Indeed, many schools remained closed for in-person education even into 2022, mostly in blue states. The chaos in public education not only left parents scrambling for alternatives; it damaged a generation of children. National test scores showed that even in the aftermath of the pandemic, student test scores on reading and math continued to drop, reaching their lowest levels in decades.
What drove the longest school closures? Teachers unions, which lobbied aggressively for the school funds in the ARP and, at the same time, pressed relentlessly to keep teachers from being required to return to classrooms. In his Chicago speech, Biden reiterated a frequent promise to be the "most pro-union president in history." In this one way, he could indeed be said to have empowered a very narrow, very specific class of American worker.
The American Rescue Plan was passed along partisan lines, without any fiscal offsets. For his next act, Biden would reach across the aisle with what became known as the Bipartisan Infrastructure Law (BIL) or, more formally, the Infrastructure Investment and Jobs Act.
When the BIL passed in late 2021, the White House issued a self-congratulatory statement calling it "a once-in-a-generation investment in our nation's infrastructure and competitiveness" while taking a shot at officials who for too long "have celebrated 'infrastructure week' without ever agreeing to build infrastructure." But the BIL itself was a deficit-spiking boondoggle that has so far failed to meet many of its own goals, funding incomplete projects and wasteful subsidies for favored constituencies.
The total cost of the law came in at $1.2 trillion, of which about $550 billion was new spending—the rest was redirected or reauthorized, including about $200 billion that had initially been part of the ARP. (Just months earlier, Biden had pitched the ARP's massive dollar figure as vital to pandemic relief. Now, apparently, much of it could be redirected.) As the spending package came together in summer 2021, the CBO estimated that it would add about $256 billion to the deficit. Other estimates found that its long-term increase in baseline spending on transportation meant the deficit increase would be closer to $400 billion.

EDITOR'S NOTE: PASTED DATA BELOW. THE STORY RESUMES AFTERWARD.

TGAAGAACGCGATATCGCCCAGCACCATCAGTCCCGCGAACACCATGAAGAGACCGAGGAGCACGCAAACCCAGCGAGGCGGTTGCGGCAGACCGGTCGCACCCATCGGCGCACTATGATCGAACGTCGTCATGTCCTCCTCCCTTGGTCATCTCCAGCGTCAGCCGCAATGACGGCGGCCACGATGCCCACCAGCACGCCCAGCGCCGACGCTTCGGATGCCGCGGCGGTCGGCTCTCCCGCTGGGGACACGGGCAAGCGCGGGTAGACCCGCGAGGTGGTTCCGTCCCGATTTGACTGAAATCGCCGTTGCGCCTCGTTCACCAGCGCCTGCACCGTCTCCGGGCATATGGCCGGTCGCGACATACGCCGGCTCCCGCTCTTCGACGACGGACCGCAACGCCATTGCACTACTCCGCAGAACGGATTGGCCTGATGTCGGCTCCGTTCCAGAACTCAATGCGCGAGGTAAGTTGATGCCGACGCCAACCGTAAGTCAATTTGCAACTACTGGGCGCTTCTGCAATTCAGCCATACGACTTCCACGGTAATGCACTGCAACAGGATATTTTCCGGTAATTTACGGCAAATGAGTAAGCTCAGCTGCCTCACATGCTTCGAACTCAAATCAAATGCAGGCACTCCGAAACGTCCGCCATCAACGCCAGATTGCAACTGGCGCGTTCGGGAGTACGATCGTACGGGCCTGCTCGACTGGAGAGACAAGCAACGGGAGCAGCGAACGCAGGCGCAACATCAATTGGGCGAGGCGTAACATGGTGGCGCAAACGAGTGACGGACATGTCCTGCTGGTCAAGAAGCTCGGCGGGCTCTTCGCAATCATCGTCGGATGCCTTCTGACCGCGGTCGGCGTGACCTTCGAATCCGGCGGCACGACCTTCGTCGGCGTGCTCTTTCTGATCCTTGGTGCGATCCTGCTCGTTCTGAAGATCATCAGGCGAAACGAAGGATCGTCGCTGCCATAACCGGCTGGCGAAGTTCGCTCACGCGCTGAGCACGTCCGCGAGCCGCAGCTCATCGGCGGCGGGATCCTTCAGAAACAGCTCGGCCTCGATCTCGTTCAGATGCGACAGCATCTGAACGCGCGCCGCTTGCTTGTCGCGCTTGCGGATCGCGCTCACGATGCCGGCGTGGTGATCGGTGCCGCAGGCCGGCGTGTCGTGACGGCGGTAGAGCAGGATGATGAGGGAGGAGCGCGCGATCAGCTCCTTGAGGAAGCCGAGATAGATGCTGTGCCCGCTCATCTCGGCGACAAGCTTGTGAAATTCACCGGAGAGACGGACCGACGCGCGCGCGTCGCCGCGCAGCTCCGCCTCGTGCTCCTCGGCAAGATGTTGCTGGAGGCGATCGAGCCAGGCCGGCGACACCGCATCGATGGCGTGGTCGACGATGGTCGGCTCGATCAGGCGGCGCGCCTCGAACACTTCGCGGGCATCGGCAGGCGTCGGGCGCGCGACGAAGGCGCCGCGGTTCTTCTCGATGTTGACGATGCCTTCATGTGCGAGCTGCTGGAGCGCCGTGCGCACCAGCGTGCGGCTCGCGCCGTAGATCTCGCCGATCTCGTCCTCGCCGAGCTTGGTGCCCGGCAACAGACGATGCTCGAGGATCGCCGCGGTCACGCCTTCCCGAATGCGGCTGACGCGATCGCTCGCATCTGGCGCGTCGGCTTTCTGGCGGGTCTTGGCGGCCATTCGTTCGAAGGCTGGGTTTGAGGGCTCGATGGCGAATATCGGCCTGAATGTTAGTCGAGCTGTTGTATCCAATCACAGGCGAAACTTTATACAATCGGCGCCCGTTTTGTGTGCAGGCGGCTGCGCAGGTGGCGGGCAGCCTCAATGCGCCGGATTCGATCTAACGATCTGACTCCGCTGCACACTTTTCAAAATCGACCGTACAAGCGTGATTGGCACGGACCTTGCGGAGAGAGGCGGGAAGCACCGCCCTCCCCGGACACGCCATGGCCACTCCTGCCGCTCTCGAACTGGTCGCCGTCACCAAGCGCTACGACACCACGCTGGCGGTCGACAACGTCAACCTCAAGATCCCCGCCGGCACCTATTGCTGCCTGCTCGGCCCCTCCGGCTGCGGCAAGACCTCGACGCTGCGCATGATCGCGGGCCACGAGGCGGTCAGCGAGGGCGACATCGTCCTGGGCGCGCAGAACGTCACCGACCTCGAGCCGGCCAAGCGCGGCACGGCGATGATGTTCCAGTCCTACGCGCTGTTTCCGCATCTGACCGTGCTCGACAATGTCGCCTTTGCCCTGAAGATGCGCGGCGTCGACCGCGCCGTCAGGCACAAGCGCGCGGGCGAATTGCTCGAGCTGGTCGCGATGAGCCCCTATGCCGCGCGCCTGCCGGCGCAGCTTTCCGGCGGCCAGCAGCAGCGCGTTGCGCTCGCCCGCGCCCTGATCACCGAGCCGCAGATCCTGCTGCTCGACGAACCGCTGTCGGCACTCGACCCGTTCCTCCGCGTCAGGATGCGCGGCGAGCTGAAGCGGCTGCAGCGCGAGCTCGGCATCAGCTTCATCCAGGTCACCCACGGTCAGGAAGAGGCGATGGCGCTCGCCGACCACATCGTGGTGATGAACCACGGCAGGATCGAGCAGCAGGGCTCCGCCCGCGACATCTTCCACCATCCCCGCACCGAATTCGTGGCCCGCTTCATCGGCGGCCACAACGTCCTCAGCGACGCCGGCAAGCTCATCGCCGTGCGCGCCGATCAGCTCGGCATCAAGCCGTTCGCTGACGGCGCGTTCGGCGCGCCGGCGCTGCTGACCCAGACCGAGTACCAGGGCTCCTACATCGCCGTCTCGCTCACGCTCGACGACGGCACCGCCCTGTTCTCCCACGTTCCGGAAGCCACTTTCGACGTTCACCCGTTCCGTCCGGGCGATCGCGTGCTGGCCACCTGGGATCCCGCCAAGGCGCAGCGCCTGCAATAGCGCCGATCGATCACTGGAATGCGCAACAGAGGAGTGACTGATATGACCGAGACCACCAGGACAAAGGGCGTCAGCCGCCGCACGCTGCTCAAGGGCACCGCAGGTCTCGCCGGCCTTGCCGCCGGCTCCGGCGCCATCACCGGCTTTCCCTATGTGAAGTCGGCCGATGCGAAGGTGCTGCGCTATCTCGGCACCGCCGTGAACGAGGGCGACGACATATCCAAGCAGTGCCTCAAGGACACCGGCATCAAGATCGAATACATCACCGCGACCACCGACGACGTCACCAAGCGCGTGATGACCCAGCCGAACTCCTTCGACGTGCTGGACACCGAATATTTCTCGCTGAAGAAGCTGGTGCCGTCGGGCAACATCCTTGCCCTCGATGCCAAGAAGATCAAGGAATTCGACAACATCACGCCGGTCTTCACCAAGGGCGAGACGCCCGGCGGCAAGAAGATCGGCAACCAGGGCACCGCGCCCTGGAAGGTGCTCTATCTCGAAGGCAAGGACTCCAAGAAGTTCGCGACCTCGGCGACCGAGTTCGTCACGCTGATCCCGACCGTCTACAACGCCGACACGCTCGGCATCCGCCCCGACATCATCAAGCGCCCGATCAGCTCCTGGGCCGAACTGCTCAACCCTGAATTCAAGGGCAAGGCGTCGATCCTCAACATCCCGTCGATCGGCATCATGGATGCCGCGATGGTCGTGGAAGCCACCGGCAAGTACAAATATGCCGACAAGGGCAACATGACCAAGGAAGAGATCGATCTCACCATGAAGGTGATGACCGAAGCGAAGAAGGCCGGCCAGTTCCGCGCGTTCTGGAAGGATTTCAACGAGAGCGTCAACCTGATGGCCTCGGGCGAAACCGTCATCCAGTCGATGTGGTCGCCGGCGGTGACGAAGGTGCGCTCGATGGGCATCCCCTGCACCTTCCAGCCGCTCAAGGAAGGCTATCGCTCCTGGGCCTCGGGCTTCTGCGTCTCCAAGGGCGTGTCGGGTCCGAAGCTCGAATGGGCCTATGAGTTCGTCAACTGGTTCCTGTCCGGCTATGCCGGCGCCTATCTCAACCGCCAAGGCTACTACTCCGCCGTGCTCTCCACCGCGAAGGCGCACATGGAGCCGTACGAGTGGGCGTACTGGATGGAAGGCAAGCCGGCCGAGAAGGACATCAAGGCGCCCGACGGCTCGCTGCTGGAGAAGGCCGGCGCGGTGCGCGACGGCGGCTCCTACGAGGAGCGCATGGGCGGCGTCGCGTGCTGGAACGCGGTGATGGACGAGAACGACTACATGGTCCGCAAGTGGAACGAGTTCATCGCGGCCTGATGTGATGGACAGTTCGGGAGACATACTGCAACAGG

Like so many large spending packages, the legislation was treated as a Christmas tree on which to hang tangential projects. Some of the bill's "once-in-a-generation investments" included funding for unproven drunk-driving-prevention technology on cars, a vaping ban on Amtrak, and new reporting requirements for cryptocurrency.
Much of the funding was more directly targeted at transportation infrastructure. But that doesn't mean it was well-spent.
For example, about $3 billion was allocated to California's long-delayed, long-overdue high-speed rail project. Under the original plan, a 520-mile rail line was to connect San Francisco and Los Angeles by 2020. By 2023, only 170 miles of track had been completed and the line had been trimmed to connect Merced with Bakersfield, two smaller metro areas well over an hour's drive from either of the originally planned endpoints. The project, initially funded by a bond of less than $10 billion, had run wildly over budget, with a projected final cost of $128 billion. By the time the infrastructure bill's funds were awarded, the rail line had already received $20 billion in grants, including $2.5 billion as part of the American Recovery and Reinvestment Act—a bill passed under President Barack Obama, way back in 2009. Biden's infrastructure bill shoveled billions more at the train to nowhere.
The BIL also allocated about $7.5 billion for a nationwide network of charging stations to power America's growing fleet of electric vehicles. These have been a priority for Biden since he took office, and, through an executive order, he had set a nonbinding target that 50 percent of all vehicles sold in the United States should be electric or plug-in hybrid by 2030. He also aimed to add 500,000 new charging locations.
Yet as of late December 2023, just one single charger in Columbus, Ohio, had come online with the billions provided by the infrastructure law. A few more are likely to open in 2024, but the sluggishness of the rollout demonstrates the law's general inefficiency. Only a handful of states have even broken ground on the stations. Most have not even submitted proposals.